England prepare for heavyweight encounter

England’s coaches are certain Australia will not be a soft touch during the scrummage battle in next Saturday’s World Cup quarter-final in Stade Velodrome, Marseille.

The reigning world champions head to Marseille on Monday, after booking their last-eight place with a 36-20 victory over Tonga that secured runners-up spot in Pool A.

Unbeaten Pool B winners Australia now await them, desperate to avenge the dramatic 2003 World Cup final defeat when Jonny Wilkinson’s late drop-goal saw England land the Webb Ellis Cup.

England, notably two years ago at Twickenham, enjoyed a domination of Australia in the scrum, putting a huge onus on Saturday’s likely front row trio Andrew Sheridan, George Chuter and Phil Vickery.

But forwards coach John Wells and scrum specialist Graham Rowntree believe it would be a dangerous game to write off the Wallabies in that key contact area.

“There is no doubt their scrummage has taken a good turn,” Wells said.

“Before the tournament, people pinpointed it as a potential weakness, but their scrummage and driving play has come on immensely.”

And Rowntree added: “Australia are better in that area than when we played them in 2005, and I genuinely believe they are looking to scrummage.

“I have a lot of respect for Michael Foley [Australia forwards coach]. He is one of the best front-row coaches in the world.

“The scrum is no longer just a restart for them. They are looking to take teams on.

“They looked to take Wales on in that area [earlier in the pool stages], and I was disappointed in how Wales reacted to that. It became a penalty competition.”

England head coach Brian Ashton is likely to announce his starting line-up on Tuesday.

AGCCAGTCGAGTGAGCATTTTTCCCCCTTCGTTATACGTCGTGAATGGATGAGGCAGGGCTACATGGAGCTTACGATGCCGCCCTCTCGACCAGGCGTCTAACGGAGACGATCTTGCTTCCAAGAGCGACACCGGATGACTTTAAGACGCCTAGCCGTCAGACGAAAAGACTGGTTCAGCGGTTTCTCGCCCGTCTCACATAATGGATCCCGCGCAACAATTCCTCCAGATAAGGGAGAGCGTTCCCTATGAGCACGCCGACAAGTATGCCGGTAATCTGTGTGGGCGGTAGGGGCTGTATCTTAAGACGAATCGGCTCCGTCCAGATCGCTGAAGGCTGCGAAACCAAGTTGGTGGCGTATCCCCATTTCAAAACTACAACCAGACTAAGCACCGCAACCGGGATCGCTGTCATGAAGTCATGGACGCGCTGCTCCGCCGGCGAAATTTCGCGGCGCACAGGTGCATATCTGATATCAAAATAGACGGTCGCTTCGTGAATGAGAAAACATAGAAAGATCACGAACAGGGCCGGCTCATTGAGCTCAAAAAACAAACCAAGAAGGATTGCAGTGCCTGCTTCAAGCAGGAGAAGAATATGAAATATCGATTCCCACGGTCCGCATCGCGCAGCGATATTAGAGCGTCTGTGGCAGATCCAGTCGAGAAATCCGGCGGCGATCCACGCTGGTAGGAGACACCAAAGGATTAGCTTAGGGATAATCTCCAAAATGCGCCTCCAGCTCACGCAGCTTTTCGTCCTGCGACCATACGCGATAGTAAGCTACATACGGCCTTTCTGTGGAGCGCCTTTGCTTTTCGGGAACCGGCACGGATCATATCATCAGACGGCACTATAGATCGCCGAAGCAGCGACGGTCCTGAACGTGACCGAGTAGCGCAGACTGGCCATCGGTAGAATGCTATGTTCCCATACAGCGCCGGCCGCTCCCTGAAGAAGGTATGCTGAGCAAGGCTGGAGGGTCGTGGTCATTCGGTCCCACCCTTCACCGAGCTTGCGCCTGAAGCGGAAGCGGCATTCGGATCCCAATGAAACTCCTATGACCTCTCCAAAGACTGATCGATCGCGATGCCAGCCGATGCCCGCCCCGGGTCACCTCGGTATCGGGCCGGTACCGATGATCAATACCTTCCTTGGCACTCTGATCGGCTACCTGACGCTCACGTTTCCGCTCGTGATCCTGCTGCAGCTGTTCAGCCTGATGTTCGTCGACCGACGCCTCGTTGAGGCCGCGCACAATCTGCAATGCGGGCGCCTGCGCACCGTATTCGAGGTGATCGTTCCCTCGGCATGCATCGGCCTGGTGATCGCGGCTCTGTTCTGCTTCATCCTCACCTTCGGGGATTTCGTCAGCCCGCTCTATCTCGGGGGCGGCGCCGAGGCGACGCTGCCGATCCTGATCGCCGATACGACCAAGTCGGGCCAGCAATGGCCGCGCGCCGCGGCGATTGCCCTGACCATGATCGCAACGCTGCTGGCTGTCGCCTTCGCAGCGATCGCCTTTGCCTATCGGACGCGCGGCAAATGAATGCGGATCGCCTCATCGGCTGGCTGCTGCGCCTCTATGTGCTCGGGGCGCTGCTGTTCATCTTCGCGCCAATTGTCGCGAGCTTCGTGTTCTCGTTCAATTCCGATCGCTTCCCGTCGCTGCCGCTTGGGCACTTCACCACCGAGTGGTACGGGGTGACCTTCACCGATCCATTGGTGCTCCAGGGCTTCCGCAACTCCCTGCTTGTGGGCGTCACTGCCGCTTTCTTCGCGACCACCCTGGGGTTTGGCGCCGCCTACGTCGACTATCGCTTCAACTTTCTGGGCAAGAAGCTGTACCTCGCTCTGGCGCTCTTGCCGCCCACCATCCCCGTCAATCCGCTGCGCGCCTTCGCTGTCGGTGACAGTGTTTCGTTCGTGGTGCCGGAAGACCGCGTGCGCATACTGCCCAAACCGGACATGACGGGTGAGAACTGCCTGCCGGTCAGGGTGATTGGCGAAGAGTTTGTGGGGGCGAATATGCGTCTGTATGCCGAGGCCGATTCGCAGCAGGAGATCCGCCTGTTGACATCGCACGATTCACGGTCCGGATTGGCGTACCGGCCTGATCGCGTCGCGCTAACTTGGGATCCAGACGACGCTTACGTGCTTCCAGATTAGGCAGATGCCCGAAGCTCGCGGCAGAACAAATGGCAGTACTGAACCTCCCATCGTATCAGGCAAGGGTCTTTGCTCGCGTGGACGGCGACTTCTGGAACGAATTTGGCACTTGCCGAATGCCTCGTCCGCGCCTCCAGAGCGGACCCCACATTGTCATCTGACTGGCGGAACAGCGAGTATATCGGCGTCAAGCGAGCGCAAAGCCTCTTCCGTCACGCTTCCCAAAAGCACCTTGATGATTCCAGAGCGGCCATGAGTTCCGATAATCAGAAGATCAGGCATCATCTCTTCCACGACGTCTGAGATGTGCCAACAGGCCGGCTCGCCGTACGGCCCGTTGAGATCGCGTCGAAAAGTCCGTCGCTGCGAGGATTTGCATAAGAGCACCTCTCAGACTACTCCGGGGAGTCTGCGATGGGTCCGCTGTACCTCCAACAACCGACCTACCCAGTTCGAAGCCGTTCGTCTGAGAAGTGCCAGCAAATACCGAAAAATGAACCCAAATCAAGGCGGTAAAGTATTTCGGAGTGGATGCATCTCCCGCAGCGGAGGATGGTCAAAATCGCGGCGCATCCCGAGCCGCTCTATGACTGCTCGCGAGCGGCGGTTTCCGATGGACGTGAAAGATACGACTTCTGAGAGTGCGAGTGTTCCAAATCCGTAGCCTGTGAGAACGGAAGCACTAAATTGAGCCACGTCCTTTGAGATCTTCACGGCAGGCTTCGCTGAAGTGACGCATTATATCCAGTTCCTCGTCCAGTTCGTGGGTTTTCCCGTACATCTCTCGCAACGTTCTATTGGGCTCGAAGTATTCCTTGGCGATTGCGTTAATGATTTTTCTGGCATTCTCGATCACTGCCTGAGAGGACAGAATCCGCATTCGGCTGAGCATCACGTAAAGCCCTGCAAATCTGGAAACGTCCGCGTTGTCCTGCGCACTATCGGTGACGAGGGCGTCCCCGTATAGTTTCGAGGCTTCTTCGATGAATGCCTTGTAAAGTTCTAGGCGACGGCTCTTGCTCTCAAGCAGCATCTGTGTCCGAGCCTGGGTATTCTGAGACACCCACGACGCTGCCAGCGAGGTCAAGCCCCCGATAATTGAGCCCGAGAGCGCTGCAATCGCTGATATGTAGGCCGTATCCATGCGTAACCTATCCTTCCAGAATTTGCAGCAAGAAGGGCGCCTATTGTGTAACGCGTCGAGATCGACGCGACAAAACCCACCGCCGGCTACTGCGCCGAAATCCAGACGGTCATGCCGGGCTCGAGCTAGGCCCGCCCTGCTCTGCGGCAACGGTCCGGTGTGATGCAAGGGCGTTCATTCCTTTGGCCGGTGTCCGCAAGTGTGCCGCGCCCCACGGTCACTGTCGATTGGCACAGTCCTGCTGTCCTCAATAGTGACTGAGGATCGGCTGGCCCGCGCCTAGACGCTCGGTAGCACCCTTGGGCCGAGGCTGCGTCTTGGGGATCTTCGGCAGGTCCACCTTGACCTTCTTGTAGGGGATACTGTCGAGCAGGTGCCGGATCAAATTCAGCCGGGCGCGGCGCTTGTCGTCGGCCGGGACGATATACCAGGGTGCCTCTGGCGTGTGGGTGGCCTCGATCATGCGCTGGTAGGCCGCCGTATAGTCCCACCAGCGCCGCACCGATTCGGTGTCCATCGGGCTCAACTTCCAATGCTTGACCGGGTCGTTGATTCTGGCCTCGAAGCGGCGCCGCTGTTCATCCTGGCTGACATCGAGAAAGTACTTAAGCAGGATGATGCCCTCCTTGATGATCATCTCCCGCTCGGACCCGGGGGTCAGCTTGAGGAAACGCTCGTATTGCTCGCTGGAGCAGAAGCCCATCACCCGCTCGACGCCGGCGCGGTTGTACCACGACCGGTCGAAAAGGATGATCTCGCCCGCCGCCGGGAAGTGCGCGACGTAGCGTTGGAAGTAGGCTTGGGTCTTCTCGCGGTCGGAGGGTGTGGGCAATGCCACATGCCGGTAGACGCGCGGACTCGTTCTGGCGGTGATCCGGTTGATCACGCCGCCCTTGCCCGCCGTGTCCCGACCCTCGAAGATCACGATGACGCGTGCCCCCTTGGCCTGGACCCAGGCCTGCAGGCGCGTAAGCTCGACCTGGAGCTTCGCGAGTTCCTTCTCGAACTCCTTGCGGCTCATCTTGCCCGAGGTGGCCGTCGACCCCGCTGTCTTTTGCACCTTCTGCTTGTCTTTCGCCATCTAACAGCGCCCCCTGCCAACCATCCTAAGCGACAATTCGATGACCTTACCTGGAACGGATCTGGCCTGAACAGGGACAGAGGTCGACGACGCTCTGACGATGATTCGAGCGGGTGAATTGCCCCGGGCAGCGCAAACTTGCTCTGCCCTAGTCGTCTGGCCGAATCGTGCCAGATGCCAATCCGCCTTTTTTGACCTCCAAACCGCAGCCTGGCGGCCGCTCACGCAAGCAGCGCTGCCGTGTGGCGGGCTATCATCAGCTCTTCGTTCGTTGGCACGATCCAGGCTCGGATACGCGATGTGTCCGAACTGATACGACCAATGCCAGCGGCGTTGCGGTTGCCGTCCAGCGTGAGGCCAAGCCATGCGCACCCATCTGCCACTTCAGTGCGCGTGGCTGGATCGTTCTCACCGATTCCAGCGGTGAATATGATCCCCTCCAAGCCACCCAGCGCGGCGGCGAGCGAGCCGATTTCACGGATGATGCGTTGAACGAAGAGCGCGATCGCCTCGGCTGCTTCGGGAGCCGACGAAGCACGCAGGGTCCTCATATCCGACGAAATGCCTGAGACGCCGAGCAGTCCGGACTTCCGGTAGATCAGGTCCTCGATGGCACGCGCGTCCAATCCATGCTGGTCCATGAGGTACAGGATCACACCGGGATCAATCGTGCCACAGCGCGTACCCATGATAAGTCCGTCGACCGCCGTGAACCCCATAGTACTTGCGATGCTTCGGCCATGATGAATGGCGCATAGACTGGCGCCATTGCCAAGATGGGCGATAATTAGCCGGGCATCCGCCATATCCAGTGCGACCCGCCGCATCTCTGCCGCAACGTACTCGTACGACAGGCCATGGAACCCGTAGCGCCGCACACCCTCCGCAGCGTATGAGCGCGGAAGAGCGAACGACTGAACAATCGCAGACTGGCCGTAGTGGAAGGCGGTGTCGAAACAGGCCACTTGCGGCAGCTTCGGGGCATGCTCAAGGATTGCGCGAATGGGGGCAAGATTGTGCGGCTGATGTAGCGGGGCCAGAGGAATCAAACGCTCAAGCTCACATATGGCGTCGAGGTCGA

He will hope that full-back Jason Robinson (hamstring) and flanker Tom Rees (thigh) are available for selection after they were sidelined for the Tonga clash, but England look to have emerged from a punishing encounter without any major fitness scares.

Several of the squad spent Saturday’s day off at Disneyland Paris before reconvening on Sunday to begin the task of plotting Australia’s downfall.

“Over the last two weeks there has been a lot of criticism and the players have had to handle that, but they have dug in and worked hard,” Wells said.

“The two wins over Samoa and Tonga have given us a lot of confidence, but we will have to continue to work hard to improve for the next fixture.

“We have been pilloried in the press, probably at times quite rightly, but we have come through two difficult games against very tough opposition.

“We have achieved our first objective, which was to get out of our group.

“While you are in it you can still win it, and I am confident that if we are on top of our game we can give a good account of ourselves.

“Our confidence is good. Yes, we still need to improve, we know that, but if we keep chipping away and are on top of our game, then I would like to think we could be very competitive.”

In Foley and head coach John Connolly, however, the Wallabies boast a coaching set-up that possesses a detailed knowledge of the English game following their time at Guinness Premiership club Bath.

And it is a fact not lost on Wells.

“Mike and John have got a good understanding of English players,” he added.

“I know the Bath lads hold Mike in high regard as a coach, and he has taken Australia forward.”


365 Digital

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